You have probably heard and read it a million times: volunteering abroad (be it short or long-term) is an ultimately rewarding, once-in-a-lifetime experience. It sounds like a cliché, right? There is the truth to it though, and I’m happy to repeat it for the million+1st time – volunteering really is amazing.

When planning our travels we often get absorbed in what we want to do and see. Quickly, it’s all about indulgence, less about altruism. Volunteering abroad, however, gives you the chance to benefit both ways. I started off my experience in Cambodia as an English teacher for 2 weeks, but of course it could also take you to other places in Asia, Africa or South America. When I looked for an organisation to go with, I was shocked by the exorbitant fees some of them charge the volunteers. Often  this includes a one-off registration fee plus contribution fees for each project. Not always do they give you a transparent explanation of what this money is used for, how it benefits the project in addition to your work, and how it might be used to give you the support you need as a volunteer. With many different NGOs and charity projects looking for volunteers it is definitely a jungle out there – not easy to separate the wheat from the chaff.

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I registered with Original Volunteers, a trusted UK-based online agency. They offer a wide range of projects in various countries and they are somewhat efficient with replies. The account I signed up for set me back £275; money which – in retrospect – I could have saved by skipping the agency and contact trustworthy local NGOs directly. You can find them online, or in the back of your Lonely Planet guide-book.

Before setting out to Cambodia, my mind was troubled with the usual stereotypes of the country. High criminality rates, a dangerous place for female solo travellers – all that. Luckily, it turned out to be completely different. The Cambodians are some of the kindest and most helpful people I’ve ever met, and backpacking here on my own I always felt safe and at peace.

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I eventually ended up volunteering for HOPE Agency, an NGO based in Barkod Village, two hours away from Phnom Penh. Many Cambodians live in slums or immigrate illegally to Thailand. HOPE’s mission is to teach children basic English language skills, so their chances at the job market are improved and they get a chance to break the pattern. Volunteers are expected to give 2-3 English classes per day either by buddying up with others or solo.

My experience with HOPE was very rewarding. The founder, Jason, is a friendly and laid-back coordinator, who always had an open ear for my issues and tried his best at answering my questions. Upon landing, he had arranged a taxi for me (roughly $40 to reach the village) and when my phone didn’t work he drove me to town to sort out my sim card. His sister is in charge of the kitchen and always whipped up great meals for all the volunteers. The family was very welcoming and caring, and assisted us in all things transport and day trips. Jason is also updating HOPE’s Facebook page with images of their project, fundraising events, the construction of a water system, the kids and surrounding farm animals. Up to date I have the feeling I know what’s going on in the village – that’s the kind of transparency I need.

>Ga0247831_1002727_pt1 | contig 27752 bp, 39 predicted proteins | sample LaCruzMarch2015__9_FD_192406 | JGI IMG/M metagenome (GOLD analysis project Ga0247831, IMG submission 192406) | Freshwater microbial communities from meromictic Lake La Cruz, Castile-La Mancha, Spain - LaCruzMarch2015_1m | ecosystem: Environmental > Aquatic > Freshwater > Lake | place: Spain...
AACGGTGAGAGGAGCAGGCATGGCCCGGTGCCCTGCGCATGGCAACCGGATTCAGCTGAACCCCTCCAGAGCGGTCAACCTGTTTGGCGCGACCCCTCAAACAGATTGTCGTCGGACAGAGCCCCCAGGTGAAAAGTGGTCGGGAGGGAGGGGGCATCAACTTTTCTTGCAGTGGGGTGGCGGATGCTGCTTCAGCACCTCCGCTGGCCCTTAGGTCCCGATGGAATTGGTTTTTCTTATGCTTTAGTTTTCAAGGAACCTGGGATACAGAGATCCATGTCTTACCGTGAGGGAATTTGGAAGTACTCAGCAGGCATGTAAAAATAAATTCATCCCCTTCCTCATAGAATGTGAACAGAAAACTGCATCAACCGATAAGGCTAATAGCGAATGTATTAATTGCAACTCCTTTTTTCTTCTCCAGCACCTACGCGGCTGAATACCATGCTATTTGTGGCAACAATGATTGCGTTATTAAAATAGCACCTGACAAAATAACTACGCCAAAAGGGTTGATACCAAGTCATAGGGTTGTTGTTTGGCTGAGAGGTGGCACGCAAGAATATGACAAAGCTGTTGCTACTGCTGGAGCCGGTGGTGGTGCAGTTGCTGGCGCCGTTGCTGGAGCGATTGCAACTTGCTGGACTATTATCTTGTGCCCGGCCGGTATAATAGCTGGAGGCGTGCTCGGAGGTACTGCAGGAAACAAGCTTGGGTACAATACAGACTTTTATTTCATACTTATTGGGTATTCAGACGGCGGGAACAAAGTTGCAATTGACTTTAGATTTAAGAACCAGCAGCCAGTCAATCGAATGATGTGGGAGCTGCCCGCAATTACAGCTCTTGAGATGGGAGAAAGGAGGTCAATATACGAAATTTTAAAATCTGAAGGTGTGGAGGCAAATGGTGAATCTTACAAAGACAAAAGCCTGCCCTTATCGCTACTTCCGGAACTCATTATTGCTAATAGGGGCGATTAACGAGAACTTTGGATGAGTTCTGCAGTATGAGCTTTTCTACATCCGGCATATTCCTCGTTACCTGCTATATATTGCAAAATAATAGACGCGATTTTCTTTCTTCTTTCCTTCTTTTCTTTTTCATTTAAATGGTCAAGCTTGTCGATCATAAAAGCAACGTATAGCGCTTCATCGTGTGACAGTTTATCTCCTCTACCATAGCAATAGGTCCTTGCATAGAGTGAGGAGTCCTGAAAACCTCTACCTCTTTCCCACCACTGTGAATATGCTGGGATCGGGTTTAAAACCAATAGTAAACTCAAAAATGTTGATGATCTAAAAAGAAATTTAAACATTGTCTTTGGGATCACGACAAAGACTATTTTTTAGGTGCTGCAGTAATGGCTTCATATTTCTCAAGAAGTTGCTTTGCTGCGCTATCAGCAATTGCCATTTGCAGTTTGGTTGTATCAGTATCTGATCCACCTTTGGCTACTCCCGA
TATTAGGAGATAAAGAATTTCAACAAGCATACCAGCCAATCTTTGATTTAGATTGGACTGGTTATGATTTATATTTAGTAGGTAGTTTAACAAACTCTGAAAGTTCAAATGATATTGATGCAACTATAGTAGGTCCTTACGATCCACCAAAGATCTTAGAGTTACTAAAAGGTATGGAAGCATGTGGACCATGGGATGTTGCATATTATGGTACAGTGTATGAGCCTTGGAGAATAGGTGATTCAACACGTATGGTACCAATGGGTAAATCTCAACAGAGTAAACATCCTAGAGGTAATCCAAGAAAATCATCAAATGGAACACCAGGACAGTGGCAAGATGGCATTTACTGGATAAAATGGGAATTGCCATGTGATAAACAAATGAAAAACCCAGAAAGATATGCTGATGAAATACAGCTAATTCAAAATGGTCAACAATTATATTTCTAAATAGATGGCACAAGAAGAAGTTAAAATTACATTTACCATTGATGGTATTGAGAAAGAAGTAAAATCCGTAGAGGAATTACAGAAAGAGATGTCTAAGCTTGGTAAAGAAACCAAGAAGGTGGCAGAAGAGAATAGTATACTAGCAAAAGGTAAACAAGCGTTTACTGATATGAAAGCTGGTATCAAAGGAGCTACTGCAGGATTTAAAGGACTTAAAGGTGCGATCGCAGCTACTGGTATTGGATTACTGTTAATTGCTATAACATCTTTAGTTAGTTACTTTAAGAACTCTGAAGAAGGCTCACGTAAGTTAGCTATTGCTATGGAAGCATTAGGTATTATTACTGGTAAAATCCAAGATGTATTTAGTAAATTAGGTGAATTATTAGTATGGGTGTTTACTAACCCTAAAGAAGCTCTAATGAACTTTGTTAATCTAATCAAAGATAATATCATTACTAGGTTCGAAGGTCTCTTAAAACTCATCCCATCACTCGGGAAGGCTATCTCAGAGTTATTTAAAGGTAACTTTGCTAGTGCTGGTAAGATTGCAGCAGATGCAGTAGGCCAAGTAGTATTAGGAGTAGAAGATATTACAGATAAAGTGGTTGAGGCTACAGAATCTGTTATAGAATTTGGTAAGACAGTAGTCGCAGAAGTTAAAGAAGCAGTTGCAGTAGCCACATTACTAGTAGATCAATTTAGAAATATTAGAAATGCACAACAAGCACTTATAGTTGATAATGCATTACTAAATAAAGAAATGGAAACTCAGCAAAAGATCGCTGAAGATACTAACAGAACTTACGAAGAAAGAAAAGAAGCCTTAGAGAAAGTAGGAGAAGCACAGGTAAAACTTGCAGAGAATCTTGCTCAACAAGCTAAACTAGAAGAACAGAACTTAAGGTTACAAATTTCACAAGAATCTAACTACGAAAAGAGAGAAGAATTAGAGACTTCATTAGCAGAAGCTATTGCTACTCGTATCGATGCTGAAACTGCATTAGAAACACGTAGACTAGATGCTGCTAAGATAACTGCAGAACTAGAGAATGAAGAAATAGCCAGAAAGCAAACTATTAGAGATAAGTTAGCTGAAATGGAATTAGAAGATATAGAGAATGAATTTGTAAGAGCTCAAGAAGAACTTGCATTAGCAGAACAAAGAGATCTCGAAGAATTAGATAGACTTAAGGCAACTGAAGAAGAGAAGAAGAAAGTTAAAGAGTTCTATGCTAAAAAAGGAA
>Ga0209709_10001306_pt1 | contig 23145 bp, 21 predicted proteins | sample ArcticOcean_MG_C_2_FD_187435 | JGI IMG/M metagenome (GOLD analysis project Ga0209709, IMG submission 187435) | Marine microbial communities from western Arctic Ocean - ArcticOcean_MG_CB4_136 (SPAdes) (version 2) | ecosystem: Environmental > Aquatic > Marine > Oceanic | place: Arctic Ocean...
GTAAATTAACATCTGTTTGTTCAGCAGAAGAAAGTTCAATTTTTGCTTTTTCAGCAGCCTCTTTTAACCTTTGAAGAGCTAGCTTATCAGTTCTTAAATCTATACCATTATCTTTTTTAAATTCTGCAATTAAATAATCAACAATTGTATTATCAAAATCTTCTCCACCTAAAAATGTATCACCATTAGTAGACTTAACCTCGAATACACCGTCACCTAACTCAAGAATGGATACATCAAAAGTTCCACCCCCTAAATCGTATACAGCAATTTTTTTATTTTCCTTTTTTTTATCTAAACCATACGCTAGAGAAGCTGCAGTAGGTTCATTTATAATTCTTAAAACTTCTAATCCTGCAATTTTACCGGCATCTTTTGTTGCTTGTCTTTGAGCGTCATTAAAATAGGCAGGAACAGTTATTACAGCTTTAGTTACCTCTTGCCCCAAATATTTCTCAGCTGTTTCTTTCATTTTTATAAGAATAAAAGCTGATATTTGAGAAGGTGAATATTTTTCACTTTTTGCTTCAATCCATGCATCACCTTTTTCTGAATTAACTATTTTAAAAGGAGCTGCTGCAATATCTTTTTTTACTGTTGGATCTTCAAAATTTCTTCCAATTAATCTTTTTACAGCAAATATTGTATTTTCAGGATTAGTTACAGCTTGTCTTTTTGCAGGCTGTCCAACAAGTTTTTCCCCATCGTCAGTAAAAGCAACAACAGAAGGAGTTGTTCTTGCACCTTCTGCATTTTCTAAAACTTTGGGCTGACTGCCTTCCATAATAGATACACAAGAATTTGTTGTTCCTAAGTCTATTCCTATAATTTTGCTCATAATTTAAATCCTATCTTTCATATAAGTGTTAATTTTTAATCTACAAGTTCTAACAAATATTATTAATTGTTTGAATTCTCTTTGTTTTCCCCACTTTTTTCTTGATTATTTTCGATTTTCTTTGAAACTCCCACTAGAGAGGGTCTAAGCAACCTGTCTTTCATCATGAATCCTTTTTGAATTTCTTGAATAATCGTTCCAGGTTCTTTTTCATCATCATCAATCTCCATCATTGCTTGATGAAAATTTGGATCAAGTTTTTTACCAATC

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Many have asked me what the biggest challenge was during my volunteering trip to Cambodia, and while at first I thought it would be hygiene, it turned out to be something else. All we had to shower was rain water, dust is literally everywhere and power cut-offs happen on a regular basis. There were also moments asking for endurance, for example when I got bored by the slow village life, but what was really disconcerting at times was the companionship of other volunteers. First up, many seem to come for the wrong reasons – to collect photo memories rather than dedicate their heart and soul to another community. Secondly, however, I felt particularly uncomfortable being the only Asian girl among a flock of British volunteers. I studied in the UK and have many friends from different countries, but I had underestimated the problem of blending in with their tight-knit group. Maybe it’s a question of cultural understanding and language skills, but the British vibe in the group was rather intimidating to me.

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I hope my story will help you getting a better idea of what volunteering in Cambodia is like as an Asian girl. There were ups and downs, but in conclusion you should not feel discouraged to go – whether you are Asian or not. Finally, here are a few things to keep in mind, before you go:

  • If you plan to volunteer at a school, make sure your preferred dates don’t coincide with school holidays. A teacher needs students to be a teacher.
  • Smart is your best choice for a pre-paid sim card. It’s the network with the best coverage and the cheapest deals.
  • Currencies used are the Cambodian Riel (KHR), but also US dollars.

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*This is a guest post by Fiona Kee from Malaysia.